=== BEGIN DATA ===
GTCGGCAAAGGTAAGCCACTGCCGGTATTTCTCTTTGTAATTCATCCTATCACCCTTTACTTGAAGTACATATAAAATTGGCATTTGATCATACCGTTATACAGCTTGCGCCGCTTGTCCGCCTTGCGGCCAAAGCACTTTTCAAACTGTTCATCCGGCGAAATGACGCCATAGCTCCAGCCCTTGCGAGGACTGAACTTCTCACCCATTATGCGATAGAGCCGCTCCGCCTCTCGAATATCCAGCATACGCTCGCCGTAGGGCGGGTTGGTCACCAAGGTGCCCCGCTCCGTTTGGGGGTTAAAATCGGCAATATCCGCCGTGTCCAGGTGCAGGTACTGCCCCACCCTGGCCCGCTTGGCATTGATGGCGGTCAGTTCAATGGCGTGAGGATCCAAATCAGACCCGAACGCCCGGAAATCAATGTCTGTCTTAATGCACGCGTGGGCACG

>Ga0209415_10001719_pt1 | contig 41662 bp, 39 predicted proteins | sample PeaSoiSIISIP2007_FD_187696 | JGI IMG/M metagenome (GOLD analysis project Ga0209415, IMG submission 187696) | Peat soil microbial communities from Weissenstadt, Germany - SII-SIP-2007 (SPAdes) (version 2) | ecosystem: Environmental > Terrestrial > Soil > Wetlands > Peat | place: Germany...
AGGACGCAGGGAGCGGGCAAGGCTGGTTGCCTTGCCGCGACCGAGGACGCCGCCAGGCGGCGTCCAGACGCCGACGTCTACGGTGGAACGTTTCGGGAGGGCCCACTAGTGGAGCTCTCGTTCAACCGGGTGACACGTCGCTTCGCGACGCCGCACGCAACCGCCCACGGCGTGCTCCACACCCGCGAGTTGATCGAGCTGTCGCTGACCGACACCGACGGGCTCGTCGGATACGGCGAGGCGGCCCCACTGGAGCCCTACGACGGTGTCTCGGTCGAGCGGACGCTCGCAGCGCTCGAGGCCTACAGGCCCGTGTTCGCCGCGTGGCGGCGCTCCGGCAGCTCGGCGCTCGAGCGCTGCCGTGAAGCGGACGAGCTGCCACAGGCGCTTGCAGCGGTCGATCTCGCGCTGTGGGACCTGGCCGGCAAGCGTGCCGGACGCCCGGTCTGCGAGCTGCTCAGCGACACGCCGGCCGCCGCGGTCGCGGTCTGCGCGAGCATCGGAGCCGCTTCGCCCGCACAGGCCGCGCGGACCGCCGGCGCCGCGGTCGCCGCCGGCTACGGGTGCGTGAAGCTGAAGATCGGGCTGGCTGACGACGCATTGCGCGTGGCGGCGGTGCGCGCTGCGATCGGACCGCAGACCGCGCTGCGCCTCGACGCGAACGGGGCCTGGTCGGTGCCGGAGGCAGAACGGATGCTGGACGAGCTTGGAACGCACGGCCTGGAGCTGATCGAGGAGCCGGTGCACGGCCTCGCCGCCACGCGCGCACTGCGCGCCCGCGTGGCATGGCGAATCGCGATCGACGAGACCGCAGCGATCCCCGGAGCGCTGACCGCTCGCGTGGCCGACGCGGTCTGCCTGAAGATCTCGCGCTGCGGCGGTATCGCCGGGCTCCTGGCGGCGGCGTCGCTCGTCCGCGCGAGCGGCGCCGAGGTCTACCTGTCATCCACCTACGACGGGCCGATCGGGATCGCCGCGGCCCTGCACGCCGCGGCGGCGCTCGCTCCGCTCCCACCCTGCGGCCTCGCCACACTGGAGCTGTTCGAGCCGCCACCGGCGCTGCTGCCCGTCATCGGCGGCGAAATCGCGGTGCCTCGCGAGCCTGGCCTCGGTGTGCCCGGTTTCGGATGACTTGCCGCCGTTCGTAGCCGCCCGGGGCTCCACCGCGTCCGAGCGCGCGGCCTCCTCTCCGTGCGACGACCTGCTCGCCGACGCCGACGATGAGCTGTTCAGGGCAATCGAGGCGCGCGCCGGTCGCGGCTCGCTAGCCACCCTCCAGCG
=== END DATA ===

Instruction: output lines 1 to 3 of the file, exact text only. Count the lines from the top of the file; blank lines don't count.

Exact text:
GTCGGCAAAGGTAAGCCACTGCCGGTATTTCTCTTTGTAATTCATCCTATCACCCTTTACTTGAAGTACATATAAAATTGGCATTTGATCATACCGTTATACAGCTTGCGCCGCTTGTCCGCCTTGCGGCCAAAGCACTTTTCAAACTGTTCATCCGGCGAAATGACGCCATAGCTCCAGCCCTTGCGAGGACTGAACTTCTCACCCATTATGCGATAGAGCCGCTCCGCCTCTCGAATATCCAGCATACGCTCGCCGTAGGGCGGGTTGGTCACCAAGGTGCCCCGCTCCGTTTGGGGGTTAAAATCGGCAATATCCGCCGTGTCCAGGTGCAGGTACTGCCCCACCCTGGCCCGCTTGGCATTGATGGCGGTCAGTTCAATGGCGTGAGGATCCAAATCAGACCCGAACGCCCGGAAATCAATGTCTGTCTTAATGCACGCGTGGGCACG

>Ga0209415_10001719_pt1 | contig 41662 bp, 39 predicted proteins | sample PeaSoiSIISIP2007_FD_187696 | JGI IMG/M metagenome (GOLD analysis project Ga0209415, IMG submission 187696) | Peat soil microbial communities from Weissenstadt, Germany - SII-SIP-2007 (SPAdes) (version 2) | ecosystem: Environmental > Terrestrial > Soil > Wetlands > Peat | place: Germany...
AGGACGCAGGGAGCGGGCAAGGCTGGTTGCCTTGCCGCGACCGAGGACGCCGCCAGGCGGCGTCCAGACGCCGACGTCTACGGTGGAACGTTTCGGGAGGGCCCACTAGTGGAGCTCTCGTTCAACCGGGTGACACGTCGCTTCGCGACGCCGCACGCAACCGCCCACGGCGTGCTCCACACCCGCGAGTTGATCGAGCTGTCGCTGACCGACACCGACGGGCTCGTCGGATACGGCGAGGCGGCCCCACTGGAGCCCTACGACGGTGTCTCGGTCGAGCGGACGCTCGCAGCGCTCGAGGCCTACAGGCCCGTGTTCGCCGCGTGGCGGCGCTCCGGCAGCTCGGCGCTCGAGCGCTGCCGTGAAGCGGACGAGCTGCCACAGGCGCTTGCAGCGGTCGATCTCGCGCTGTGGGACCTGGCCGGCAAGCGTGCCGGACGCCCGGTCTGCGAGCTGCTCAGCGACACGCCGGCCGCCGCGGTCGCGGTCTGCGCGAGCATCGGAGCCGCTTCGCCCGCACAGGCCGCGCGGACCGCCGGCGCCGCGGTCGCCGCCGGCTACGGGTGCGTGAAGCTGAAGATCGGGCTGGCTGACGACGCATTGCGCGTGGCGGCGGTGCGCGCTGCGATCGGACCGCAGACCGCGCTGCGCCTCGACGCGAACGGGGCCTGGTCGGTGCCGGAGGCAGAACGGATGCTGGACGAGCTTGGAACGCACGGCCTGGAGCTGATCGAGGAGCCGGTGCACGGCCTCGCCGCCACGCGCGCACTGCGCGCCCGCGTGGCATGGCGAATCGCGATCGACGAGACCGCAGCGATCCCCGGAGCGCTGACCGCTCGCGTGGCCGACGCGGTCTGCCTGAAGATCTCGCGCTGCGGCGGTATCGCCGGGCTCCTGGCGGCGGCGTCGCTCGTCCGCGCGAGCGGCGCCGAGGTCTACCTGTCATCCACCTACGACGGGCCGATCGGGATCGCCGCGGCCCTGCACGCCGCGGCGGCGCTCGCTCCGCTCCCACCCTGCGGCCTCGCCACACTGGAGCTGTTCGAGCCGCCACCGGCGCTGCTGCCCGTCATCGGCGGCGAAATCGCGGTGCCTCGCGAGCCTGGCCTCGGTGTGCCCGGTTTCGGATGACTTGCCGCCGTTCGTAGCCGCCCGGGGCTCCACCGCGTCCGAGCGCGCGGCCTCCTCTCCGTGCGACGACCTGCTCGCCGACGCCGACGATGAGCTGTTCAGGGCAATCGAGGCGCGCGCCGGTCGCGGCTCGCTAGCCACCCTCCAGCG